provided, when and by whom.
  • If there are system imposed
    restrictions on data formats, make sure these are clearly communicated e.g. Product ID has to be alphanumeric and
    between eight and ten characters.
  • Where there are restrictions, look
    to use data validation to prevent errors getting on to the website e.g. if creating an Excel file and Product
    Title has to be 70 characters or less, add validation to data cells to flag an
    incorrect entry.
  • Be clear on the style and tone of
    the product copy required including the purpose of the product title and what
    information it must contain, this helps with consistency across the website.
  • For images, define the minimum
    requirement e.g. if you have product
    zoom, the minimum is the main web ready image + high resolution image for the
    zoom.

Below is an example of what I
consider poor quality product data. The product title is keyword poor and doesn’t
include sufficient information about the product contents. For example, the
product contains Vitamin B3 but you wouldn’t know this from the title.

This also reduces the accuracy of
site search results. A search for “food supplement” doesn’t return this product
even though the label quite clearly states “food supplement”.

Step 3. Making use of the QA environment

A common mistake, to save time, is to push products to the live website
without first checking how they look on a testing environment.

I’m not a fan of
this approach, for obvious reasons: once live, it’s too late to spot an error
because it’s likely other visitors have already seen it.

Hopefully, you will have invested in
a QA environment in which you can review all product uploads. You should use QA
to review new products and major changes to existing products (e.g. when the catalogue structure is changed
and the products are being re-categorised).

What are you looking for?

  • Has the product uploaded ok and is
    visible on the website?
  • If you run a search for the product
    name/ID, does the site search find it?
  • Is the product showing in the
    correct categories and under the relevant attribute refinements?
  • Does the product data display
    correctly in the product list pages?
  • On the product page itself, is all
    the data present and is it displaying correctly?
  • Does the product copy read well and
    is it clear what the product is/does?

There’s always an exception…

The exception to this is when you
make simple changes to existing product data to react to a short-term
requirement. In this situation, it’s acceptable to make the change without
first validating in QA.

A good example is a short-term price promotion for a
product to support a marketing campaign.

Step 4. Managing changes and amends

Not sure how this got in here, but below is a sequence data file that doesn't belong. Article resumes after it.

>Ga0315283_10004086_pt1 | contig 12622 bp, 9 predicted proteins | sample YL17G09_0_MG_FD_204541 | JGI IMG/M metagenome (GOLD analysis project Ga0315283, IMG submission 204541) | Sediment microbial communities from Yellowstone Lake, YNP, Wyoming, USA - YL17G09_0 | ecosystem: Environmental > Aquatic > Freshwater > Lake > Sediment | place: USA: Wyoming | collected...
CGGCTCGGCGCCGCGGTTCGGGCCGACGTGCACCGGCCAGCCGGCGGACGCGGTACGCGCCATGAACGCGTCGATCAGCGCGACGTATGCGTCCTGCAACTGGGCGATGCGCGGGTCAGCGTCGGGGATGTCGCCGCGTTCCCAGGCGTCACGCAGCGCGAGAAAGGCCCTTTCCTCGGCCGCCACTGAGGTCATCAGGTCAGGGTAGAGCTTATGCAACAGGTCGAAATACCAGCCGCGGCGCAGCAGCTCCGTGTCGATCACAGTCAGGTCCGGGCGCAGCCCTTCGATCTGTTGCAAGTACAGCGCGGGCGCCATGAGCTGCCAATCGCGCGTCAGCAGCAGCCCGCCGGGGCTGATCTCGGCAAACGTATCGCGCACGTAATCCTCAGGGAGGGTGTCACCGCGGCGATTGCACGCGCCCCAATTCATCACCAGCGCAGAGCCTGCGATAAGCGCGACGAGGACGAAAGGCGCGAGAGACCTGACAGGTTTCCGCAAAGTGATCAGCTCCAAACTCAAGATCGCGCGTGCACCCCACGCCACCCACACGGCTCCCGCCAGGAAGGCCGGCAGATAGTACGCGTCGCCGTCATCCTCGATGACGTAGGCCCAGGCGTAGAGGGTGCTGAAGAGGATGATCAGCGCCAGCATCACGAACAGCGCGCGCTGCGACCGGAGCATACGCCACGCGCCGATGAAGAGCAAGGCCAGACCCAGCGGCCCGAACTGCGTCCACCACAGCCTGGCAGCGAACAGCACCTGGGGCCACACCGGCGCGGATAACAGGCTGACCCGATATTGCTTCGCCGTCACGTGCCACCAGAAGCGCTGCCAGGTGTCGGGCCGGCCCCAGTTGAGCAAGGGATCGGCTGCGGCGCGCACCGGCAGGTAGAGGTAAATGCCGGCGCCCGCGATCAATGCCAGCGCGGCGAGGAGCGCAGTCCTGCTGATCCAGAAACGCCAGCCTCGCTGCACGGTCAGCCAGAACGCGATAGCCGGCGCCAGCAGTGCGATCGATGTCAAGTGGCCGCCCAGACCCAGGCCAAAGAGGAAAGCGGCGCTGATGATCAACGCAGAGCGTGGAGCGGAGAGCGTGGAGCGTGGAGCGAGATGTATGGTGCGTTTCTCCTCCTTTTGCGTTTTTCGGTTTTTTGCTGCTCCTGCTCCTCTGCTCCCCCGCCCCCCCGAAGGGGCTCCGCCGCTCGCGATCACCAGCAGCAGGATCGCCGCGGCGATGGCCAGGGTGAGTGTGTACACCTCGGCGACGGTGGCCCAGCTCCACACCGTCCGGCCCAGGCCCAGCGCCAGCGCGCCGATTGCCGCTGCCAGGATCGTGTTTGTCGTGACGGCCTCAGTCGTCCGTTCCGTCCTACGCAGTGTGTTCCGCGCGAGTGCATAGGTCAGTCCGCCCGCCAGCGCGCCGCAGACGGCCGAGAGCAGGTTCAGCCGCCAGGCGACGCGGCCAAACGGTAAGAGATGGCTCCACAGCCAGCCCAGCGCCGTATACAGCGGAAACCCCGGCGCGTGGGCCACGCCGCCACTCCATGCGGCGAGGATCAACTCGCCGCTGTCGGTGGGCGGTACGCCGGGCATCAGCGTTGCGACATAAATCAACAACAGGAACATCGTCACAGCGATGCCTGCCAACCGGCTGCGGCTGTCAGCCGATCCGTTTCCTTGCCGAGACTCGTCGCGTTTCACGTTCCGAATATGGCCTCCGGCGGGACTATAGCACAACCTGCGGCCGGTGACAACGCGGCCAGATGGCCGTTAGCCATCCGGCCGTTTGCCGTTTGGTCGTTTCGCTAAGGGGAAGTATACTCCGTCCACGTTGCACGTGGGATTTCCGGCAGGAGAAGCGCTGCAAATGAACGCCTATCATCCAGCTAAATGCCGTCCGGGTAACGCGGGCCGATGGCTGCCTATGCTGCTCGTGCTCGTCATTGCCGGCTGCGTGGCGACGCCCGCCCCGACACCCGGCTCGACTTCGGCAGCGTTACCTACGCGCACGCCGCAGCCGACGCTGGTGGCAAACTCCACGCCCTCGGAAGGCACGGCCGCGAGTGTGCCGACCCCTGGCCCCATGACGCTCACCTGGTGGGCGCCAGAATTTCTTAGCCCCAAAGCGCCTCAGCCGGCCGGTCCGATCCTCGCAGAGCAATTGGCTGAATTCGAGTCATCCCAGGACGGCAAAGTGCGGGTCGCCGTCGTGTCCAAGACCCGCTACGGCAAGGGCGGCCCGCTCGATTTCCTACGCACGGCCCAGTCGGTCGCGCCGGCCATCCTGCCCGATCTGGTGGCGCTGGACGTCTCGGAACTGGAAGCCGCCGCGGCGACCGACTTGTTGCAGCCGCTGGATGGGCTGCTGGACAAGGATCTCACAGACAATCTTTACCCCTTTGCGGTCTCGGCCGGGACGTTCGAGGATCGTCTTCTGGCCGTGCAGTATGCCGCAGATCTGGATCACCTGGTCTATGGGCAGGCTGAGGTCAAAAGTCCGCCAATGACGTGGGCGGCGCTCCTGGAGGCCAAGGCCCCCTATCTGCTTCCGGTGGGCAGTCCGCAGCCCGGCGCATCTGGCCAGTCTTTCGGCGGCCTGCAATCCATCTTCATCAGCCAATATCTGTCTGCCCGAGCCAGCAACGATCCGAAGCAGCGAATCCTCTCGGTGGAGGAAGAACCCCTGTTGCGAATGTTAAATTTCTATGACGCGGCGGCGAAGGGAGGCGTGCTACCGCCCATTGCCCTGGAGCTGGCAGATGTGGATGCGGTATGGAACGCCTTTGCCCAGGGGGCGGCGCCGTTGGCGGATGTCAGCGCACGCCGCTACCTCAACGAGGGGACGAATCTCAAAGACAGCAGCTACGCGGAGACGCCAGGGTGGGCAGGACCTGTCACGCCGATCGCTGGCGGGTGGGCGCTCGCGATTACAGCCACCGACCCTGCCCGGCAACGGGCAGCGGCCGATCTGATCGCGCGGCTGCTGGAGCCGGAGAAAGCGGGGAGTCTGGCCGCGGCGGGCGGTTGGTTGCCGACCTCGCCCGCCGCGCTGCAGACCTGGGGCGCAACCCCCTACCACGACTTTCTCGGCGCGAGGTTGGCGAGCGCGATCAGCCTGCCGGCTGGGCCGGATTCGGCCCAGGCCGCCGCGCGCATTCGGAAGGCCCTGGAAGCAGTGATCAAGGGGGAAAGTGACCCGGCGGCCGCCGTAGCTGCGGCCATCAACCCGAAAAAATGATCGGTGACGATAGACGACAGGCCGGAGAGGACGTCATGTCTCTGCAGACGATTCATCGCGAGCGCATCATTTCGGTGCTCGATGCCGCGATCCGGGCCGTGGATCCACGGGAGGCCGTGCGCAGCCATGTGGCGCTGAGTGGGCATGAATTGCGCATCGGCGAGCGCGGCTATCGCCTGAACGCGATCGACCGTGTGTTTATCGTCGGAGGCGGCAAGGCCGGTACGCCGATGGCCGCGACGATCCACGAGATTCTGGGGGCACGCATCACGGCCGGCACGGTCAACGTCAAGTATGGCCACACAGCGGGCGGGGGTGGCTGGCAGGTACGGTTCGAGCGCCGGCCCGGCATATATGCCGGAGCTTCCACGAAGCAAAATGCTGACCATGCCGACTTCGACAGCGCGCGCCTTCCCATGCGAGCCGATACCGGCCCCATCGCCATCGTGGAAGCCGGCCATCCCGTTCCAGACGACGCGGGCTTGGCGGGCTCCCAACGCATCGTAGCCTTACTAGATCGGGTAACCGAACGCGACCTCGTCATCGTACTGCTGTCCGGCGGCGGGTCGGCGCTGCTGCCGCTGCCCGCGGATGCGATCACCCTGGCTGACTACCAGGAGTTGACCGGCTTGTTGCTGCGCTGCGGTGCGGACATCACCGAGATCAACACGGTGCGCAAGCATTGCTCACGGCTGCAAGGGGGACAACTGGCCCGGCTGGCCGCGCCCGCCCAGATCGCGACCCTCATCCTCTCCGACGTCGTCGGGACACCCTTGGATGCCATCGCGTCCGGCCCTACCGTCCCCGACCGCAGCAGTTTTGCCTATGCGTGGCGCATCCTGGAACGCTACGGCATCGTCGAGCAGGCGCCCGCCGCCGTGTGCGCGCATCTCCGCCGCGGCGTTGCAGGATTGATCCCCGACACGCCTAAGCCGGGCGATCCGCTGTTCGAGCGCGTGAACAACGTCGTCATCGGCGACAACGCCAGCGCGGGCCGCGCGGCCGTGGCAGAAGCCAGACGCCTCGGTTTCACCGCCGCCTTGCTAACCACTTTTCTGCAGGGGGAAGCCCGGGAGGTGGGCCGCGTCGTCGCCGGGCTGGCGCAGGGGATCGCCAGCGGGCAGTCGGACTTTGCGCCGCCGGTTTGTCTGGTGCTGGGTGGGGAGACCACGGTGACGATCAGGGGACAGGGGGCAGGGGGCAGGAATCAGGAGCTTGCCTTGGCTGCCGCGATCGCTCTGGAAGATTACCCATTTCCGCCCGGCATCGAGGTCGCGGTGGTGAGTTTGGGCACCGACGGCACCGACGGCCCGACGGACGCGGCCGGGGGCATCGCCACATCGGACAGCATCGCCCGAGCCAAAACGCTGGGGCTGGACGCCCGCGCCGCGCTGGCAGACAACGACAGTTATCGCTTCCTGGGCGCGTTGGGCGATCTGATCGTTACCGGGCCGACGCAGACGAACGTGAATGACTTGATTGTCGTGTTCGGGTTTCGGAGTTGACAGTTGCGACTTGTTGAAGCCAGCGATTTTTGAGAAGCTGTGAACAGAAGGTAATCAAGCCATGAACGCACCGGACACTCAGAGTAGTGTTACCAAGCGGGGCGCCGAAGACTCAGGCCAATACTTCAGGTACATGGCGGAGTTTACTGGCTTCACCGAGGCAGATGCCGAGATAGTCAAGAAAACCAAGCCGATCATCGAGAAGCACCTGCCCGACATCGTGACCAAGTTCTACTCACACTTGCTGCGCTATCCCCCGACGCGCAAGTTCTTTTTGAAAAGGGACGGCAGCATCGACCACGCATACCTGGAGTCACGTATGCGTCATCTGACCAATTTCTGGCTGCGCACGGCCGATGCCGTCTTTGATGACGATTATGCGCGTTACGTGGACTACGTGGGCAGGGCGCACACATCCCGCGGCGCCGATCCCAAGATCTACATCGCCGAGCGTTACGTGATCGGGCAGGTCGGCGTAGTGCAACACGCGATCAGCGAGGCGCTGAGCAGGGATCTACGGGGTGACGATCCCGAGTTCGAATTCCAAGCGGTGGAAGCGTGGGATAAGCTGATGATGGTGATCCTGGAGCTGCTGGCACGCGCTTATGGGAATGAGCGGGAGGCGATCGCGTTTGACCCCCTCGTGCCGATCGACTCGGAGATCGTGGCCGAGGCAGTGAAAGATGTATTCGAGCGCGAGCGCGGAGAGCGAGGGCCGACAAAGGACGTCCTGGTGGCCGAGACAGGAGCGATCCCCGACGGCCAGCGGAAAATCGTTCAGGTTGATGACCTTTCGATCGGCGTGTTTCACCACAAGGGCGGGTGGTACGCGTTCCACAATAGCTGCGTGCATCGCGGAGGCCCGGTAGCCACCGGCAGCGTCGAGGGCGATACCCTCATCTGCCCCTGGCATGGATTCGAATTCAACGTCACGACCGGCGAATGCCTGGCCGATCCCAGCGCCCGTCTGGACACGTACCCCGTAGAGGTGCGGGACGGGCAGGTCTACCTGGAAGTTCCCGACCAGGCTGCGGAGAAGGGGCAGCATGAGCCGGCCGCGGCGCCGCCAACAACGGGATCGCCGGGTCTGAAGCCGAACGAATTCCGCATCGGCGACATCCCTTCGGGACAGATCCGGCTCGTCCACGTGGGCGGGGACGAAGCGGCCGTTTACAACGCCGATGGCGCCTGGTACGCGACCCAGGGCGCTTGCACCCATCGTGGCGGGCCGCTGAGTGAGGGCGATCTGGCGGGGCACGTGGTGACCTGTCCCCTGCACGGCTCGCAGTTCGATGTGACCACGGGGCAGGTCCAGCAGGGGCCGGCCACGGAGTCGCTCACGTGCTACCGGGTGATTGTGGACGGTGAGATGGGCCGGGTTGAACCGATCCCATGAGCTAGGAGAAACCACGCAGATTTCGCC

If a customer sends an enquiry about
a product that shows there is an error in the data, how is this managed? This
enquiry could come through an on-site Q&A or via Customer Services from
inbound emails and calls.

All teams involved should know who
to send these requests to and they need to be controlled to enable audit of
progress. Relying on emails is not great, a cluttered inbox can often lead to
urgent requests being missed.

A simple solution is a spreadsheet
on a shared network folder that uses a new tab for each month. Each new request
is added as a new row in the relevant tab, with details on who raised it, what
is required, the level of urgency and a deadline date if critical.

A nominated
person from the web team polices the spreadsheet and updates the website
according to the agreed process.

Step 5. Final sense check

Just because you did the QA work,
don’t assume the live deployment has been 100% accurate. Assumption is a
dangerous game with scripted deployments and database syncs.

Make sure somebody in the web team
is checking the products on the live website once the upload has happened.

Get
them to validate:

  • The correct images are showing and
    the zoom version works.
  • The product displays correctly in
    site search results and on product list pages.
  • The product title is correct.
  • The product short and long
    descriptions are displayed correctly.
  • The product is appearing in the
    right places on the website e.g. in the relevant categories and attribute
    refinements.
  • The products stock status is
    correct.

How do you handle product data?

I’d be interested to understand how you manage product data, so please drop by and add to the
discussion. If you don’t agree with something I’ve written, please let me know
why as I’m always open to suggestions and advice.

It’s now that with fevered brow I
frantically re-read this blog to make sure I’ve not left any glaring copy
errors that would enable pedants and ironists to goad and chastise me…